New York University Public Law and Legal Theory Working Papers

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Forthcoming in Franco Ferrari, ed., The Limits to Party Autonomy in International Commercial Arbitration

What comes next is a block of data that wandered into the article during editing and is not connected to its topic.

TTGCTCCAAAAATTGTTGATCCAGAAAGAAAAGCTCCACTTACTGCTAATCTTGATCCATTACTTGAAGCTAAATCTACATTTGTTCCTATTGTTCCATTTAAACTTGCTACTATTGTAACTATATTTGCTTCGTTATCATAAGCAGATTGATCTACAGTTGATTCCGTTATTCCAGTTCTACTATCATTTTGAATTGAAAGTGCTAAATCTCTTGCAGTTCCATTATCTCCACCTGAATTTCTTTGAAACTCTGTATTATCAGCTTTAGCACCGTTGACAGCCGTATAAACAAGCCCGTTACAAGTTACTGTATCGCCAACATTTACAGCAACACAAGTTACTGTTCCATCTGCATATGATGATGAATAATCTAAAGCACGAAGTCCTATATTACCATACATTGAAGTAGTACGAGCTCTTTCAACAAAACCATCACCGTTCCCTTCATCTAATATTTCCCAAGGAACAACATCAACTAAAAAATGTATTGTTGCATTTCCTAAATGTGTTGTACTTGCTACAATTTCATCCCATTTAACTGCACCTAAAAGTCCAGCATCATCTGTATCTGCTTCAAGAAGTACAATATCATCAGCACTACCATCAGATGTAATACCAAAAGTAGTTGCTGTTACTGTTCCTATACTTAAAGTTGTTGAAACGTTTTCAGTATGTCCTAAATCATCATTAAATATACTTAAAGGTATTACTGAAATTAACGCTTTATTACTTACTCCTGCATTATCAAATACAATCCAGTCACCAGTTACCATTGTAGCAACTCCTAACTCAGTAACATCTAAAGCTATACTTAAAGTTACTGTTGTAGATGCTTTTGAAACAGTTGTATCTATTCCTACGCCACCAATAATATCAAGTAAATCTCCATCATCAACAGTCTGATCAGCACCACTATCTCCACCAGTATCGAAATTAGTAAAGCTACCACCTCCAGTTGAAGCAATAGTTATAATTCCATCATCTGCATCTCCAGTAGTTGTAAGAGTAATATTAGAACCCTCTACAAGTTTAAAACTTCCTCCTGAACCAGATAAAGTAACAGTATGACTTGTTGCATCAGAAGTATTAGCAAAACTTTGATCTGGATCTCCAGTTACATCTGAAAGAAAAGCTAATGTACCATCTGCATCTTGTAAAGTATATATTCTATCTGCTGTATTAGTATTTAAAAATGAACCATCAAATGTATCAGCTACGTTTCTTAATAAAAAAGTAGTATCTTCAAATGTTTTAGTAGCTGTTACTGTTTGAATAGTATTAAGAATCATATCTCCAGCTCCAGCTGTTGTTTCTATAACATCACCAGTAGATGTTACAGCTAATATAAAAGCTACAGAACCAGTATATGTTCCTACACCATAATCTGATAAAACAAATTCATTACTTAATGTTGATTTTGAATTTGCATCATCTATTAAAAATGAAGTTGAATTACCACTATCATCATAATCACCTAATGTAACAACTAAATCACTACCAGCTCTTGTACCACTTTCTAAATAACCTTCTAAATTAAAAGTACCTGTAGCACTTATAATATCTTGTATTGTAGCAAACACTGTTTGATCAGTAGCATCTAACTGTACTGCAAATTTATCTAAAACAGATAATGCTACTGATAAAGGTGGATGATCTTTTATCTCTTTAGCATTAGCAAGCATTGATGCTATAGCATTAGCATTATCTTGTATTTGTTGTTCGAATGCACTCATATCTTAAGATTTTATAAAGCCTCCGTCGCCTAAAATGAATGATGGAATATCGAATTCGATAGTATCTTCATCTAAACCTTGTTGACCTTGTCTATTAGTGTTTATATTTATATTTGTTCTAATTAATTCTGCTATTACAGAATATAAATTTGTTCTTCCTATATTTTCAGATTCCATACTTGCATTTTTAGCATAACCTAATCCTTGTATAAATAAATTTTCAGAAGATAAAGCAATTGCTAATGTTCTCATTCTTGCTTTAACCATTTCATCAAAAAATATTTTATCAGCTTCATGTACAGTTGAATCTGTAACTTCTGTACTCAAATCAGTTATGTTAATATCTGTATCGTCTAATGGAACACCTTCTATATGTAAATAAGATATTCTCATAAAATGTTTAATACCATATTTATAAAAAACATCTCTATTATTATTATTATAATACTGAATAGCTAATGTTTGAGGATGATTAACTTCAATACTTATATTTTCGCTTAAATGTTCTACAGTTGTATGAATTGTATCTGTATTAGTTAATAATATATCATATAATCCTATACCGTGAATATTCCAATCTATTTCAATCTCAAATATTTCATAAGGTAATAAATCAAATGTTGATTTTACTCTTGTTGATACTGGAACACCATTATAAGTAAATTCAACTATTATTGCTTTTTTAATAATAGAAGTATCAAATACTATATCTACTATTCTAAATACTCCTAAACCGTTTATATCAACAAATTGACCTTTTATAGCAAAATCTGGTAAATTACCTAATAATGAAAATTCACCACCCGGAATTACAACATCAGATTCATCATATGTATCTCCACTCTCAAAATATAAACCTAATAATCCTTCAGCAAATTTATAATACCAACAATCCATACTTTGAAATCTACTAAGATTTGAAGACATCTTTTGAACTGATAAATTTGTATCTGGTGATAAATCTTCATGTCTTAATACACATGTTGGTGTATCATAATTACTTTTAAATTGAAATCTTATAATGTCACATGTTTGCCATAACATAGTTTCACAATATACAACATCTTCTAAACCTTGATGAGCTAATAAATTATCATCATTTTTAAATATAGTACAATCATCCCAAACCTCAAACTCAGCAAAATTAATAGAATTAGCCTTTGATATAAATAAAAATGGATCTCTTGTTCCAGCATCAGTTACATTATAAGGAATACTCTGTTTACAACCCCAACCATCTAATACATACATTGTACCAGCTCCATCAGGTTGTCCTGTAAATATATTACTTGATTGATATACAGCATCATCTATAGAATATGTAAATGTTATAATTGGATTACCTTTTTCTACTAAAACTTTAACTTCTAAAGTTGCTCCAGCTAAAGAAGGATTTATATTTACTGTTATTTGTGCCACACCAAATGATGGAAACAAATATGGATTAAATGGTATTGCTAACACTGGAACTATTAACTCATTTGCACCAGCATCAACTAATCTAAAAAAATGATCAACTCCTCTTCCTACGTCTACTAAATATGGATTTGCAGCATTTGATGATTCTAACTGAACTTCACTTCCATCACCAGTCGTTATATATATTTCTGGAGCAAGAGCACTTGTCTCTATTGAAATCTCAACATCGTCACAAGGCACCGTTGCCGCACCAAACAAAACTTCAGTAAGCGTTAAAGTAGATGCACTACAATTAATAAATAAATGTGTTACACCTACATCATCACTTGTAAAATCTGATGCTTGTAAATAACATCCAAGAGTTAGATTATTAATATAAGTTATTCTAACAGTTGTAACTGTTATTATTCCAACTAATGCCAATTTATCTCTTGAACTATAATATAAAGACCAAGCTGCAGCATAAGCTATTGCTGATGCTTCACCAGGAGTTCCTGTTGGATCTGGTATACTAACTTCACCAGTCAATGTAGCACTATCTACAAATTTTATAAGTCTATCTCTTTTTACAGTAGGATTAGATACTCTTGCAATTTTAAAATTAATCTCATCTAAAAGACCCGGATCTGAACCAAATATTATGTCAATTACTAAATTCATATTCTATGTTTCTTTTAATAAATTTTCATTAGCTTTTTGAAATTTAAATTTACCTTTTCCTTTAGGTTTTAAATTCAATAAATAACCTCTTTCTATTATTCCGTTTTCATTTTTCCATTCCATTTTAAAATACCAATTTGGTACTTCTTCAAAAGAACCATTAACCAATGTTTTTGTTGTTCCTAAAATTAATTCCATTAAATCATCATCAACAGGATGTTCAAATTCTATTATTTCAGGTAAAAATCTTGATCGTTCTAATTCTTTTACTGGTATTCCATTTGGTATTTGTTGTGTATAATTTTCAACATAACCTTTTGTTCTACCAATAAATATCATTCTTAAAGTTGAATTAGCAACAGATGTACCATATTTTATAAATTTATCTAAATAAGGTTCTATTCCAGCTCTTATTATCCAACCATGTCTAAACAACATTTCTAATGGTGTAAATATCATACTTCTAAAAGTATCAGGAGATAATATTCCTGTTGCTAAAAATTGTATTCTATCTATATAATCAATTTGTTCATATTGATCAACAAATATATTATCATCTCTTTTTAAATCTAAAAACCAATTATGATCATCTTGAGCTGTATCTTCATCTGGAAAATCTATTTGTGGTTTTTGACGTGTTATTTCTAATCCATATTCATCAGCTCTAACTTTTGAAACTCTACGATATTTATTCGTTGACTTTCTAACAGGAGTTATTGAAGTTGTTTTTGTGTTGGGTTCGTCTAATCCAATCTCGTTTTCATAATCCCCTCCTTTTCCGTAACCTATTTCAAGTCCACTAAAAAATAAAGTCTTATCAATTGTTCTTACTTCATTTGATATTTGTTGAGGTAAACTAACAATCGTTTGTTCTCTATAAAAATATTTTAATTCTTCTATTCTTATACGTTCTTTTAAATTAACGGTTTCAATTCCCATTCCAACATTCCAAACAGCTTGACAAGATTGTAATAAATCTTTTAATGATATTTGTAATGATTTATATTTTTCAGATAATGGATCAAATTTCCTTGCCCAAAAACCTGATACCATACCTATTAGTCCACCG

We examine whether the parties to international commercial arbitration ought to have access to discovery through the federal courts of the United States. 28 U.S.C § 1782 permits U.S. courts to compel the exchange of information “for use in a proceeding in a foreign or international tribunal.” It is unclear whether this language covers proceedings before private arbitral tribunals. As far as policy is concerned, previous approaches to this question have focused on an important tension. On the one hand, judicially compelled discovery appears to be incompatible with the speed and simplicity often regarded as essential characteristics of private arbitration. On the other hand, when an arbitration agreement contemplates such discovery, courts ought to give effect to the fundamental policy of respecting the will of the parties. We suggest that courts considering § 1782 applications ought to go beyond these essentialist and contractarian approaches and take into account broader public interests. This requires consideration of: the interests of non-parties who may be targeted for discovery; the burden the proceedings might place on U.S. courts and implications for the courts’ ability to generate and deliver public goods; whether the proceedings will circumvent existing limitations on discovery or in some other way compromise the integrity of U.S. courts; and the impact on providers of U.S. legal services. We support our policy analysis through a detailed review of recent applications under § 1782, including those that did not result in published opinions. Our empirical analysis reveals as-yet unrecognized ways in which § 1782 has been used by private parties to international commercial arbitration to circumvent both foreign and domestic limitations on pre-filing discovery and pre-judgement asset discovery. These findings, which we hope will motivate further inquiry, suggest that U.S. courts ought to be cautious in their willingness to extend § 1782 discovery to private litigants in international commercial arbitration and that systemic oversight is warranted to ensure that § 1782 applications do not adversely affect U.S. courts.

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